Characterization of MtrA in M. smegmatis

CRISPRi knockdown of MtrA results in growth defect of Mycobacterium Smegmatis through repression of peptidoglycan remodeling genes

When mycobacteria divide, the complex allocation of peptidoglycan between the daughter cells is necessary for replication. MtrA is a response regualtor in Mycobacteria as part of a two-component regulatory system. When MtrA is knocked down, it results in a loss of viability in Mycobacterium tuberculosis (MTB), and a growth defect in Mycobacterium smegmatis (MSM). We see interesting gene regulation in RNA-Seq data that may explain this difference in growth.


M. tuberculosis is a highly successful pathogen that multiplies inside of macrophages and often survives in a latent dormant state. First passing through the respiratory channel, the bacteria settle in the lungs creating large granulomas. Granulomas contain a collection of epithelioid macrophages that form when the immune system senses the foreign MTB but fails to thwart the pathogen. Treatment of active tuberculosis in vivo requires multiple antibiotics through a course of 6-9 months to eliminate the disease and is effective in only 90-95% of cases. In the remaining 5-10%, the bacteria develop phenotypic drug tolerance and do not respond to treatment.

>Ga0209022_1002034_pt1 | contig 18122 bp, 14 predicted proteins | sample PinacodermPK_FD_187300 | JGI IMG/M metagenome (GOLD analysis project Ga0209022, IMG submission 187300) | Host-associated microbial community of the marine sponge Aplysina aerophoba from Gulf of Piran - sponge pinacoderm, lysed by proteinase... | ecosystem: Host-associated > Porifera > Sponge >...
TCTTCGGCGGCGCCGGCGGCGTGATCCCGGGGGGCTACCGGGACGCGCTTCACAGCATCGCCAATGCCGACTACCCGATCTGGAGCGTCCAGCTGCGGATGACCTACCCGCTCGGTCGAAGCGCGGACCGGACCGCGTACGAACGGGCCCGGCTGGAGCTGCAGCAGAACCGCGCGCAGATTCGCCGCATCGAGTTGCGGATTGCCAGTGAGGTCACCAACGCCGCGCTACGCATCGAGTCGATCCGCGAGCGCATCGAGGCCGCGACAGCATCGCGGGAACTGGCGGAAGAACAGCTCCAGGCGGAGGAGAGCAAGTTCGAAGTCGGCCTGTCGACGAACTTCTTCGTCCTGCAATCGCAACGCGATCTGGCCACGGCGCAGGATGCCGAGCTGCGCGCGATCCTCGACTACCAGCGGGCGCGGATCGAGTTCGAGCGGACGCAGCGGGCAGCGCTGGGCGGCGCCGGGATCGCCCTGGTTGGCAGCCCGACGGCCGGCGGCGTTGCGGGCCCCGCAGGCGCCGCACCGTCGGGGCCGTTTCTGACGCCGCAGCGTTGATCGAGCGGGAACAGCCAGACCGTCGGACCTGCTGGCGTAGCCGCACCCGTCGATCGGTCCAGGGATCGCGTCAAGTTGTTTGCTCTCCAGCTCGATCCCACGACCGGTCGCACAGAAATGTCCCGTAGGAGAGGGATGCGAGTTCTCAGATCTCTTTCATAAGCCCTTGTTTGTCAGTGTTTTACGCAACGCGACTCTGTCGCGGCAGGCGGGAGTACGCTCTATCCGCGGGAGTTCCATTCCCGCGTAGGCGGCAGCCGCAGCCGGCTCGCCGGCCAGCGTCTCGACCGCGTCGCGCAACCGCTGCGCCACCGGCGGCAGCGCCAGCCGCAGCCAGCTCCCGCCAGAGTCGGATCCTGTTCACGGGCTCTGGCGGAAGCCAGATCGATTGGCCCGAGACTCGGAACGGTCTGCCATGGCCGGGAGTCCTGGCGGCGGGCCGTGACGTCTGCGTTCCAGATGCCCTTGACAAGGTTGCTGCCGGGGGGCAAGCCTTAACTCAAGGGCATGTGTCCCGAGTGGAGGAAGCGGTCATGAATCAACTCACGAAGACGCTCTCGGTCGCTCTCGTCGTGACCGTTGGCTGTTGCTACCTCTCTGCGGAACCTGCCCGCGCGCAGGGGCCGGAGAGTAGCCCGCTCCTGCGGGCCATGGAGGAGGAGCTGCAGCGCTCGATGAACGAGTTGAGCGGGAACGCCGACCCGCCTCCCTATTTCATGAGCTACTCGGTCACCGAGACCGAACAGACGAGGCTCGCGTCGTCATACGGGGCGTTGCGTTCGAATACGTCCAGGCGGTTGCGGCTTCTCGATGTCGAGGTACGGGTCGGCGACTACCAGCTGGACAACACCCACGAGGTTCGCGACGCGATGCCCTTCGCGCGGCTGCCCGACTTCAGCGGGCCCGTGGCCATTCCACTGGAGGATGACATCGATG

M. tuberculosis has been one of the leading causes of death and infects one-third of the world's population

When the MTB bacteria enter the macrophage cell, the immune system attempts to fuse a lysosome with the foreign phagosome, in the hopes of removing the pathogen from the host cell. However, many successful pathogens, including MTB, are able to block this phagosome-lysosome trafficking through an unknown mechanism.

Our objective in this project is to understand the regulatory targets of MtrA in M. smegmatis, an essential response regulator in viable M. tuberculosis.


We found some interesting genes involved in peptidoglycan remodeling activity during cell division that create significant differences in the MtrA knockdown strain of MSM both in regards to growth and morphology. Unfortunately, we can't put any specific results on this website until the results have been validated and formally published. Hopefully, this page will be updated soon with more details!

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